“The field operates at the intersection of biology, material science and engineering, and computer science, with emphasis on environmentally informed digital design and fabrication.” Neri Oxman established The Mediated Matter Group (MMG) at the MIT Media Lab, which consist of computer scientists, architects, product designers, biologist, medical engineer, mechanical engineer, an artist, a marine scientist and a weaver. This team unites research, advanced technology and engineering with science art and design. Across all their projects till date, they have worked with tools, species, and materials as diverse as silkworms, incandescent glass, ants, bitmap printers, bacteria, robotic arms and bees. They are focused on “inventing and developing new design tools, techniques, and technologies that have the potential to redefine the way we make things.” Seems too good to be true, right?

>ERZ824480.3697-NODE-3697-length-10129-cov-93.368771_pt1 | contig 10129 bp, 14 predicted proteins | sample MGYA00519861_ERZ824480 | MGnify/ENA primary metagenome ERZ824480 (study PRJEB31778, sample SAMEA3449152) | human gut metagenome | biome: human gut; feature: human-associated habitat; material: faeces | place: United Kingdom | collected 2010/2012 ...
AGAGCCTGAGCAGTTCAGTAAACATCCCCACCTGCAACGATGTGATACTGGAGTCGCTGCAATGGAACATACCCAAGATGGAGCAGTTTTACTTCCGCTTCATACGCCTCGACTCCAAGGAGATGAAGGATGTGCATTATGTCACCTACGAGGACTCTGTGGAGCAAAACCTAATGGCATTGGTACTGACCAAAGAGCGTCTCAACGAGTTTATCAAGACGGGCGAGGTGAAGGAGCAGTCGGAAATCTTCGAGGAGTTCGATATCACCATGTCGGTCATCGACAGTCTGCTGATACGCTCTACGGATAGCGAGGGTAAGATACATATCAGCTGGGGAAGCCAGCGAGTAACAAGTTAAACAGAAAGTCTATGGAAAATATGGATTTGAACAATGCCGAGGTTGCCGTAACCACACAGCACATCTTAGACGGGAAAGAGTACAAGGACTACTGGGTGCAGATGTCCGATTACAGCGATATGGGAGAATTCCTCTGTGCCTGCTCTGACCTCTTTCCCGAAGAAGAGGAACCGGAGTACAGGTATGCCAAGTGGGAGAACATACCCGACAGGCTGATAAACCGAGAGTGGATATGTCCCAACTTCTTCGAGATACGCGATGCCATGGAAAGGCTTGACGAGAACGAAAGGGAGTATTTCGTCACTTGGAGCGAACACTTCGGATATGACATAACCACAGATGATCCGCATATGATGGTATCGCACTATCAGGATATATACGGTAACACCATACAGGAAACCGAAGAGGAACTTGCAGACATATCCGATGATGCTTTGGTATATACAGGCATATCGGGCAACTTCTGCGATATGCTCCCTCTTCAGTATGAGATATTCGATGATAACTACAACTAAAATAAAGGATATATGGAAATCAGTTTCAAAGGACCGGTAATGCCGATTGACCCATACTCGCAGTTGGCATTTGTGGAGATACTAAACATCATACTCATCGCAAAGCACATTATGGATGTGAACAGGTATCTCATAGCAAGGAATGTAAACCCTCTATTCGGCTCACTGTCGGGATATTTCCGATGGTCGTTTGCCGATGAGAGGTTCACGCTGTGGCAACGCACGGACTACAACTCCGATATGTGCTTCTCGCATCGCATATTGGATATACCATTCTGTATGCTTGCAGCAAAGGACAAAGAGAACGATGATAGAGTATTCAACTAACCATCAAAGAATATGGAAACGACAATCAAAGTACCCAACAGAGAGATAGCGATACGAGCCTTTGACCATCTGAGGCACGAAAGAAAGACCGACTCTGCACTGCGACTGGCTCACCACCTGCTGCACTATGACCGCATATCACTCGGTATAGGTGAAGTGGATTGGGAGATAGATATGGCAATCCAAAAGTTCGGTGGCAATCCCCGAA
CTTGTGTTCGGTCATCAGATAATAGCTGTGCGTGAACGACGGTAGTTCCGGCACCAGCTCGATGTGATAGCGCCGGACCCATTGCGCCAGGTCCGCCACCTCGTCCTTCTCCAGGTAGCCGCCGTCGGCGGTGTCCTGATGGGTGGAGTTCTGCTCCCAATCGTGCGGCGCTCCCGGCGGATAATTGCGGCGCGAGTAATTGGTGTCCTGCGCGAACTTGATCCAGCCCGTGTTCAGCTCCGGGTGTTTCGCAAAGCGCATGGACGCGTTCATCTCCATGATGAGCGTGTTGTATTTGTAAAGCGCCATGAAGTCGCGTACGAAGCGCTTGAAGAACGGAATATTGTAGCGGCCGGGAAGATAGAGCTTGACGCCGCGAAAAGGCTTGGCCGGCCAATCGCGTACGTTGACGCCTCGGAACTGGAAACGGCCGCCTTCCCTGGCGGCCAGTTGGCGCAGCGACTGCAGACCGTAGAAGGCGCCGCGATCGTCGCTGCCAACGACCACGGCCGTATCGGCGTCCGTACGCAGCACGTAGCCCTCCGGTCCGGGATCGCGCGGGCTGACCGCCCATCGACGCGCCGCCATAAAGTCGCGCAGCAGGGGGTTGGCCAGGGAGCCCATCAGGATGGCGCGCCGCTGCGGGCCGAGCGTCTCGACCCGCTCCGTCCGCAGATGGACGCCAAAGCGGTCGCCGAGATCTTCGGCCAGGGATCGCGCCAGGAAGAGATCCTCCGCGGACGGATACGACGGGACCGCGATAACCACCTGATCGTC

According to Antonelli, “the term Material Ecology, (coined by Oxman) encapsulates one of our priorities in collecting and exhibiting design in the 21st century. Material Ecology is a pragmatic philosophy: a method of design and production that brings together humans, automated processes, and nature to transform architecture into a hybrid act of building and growing.”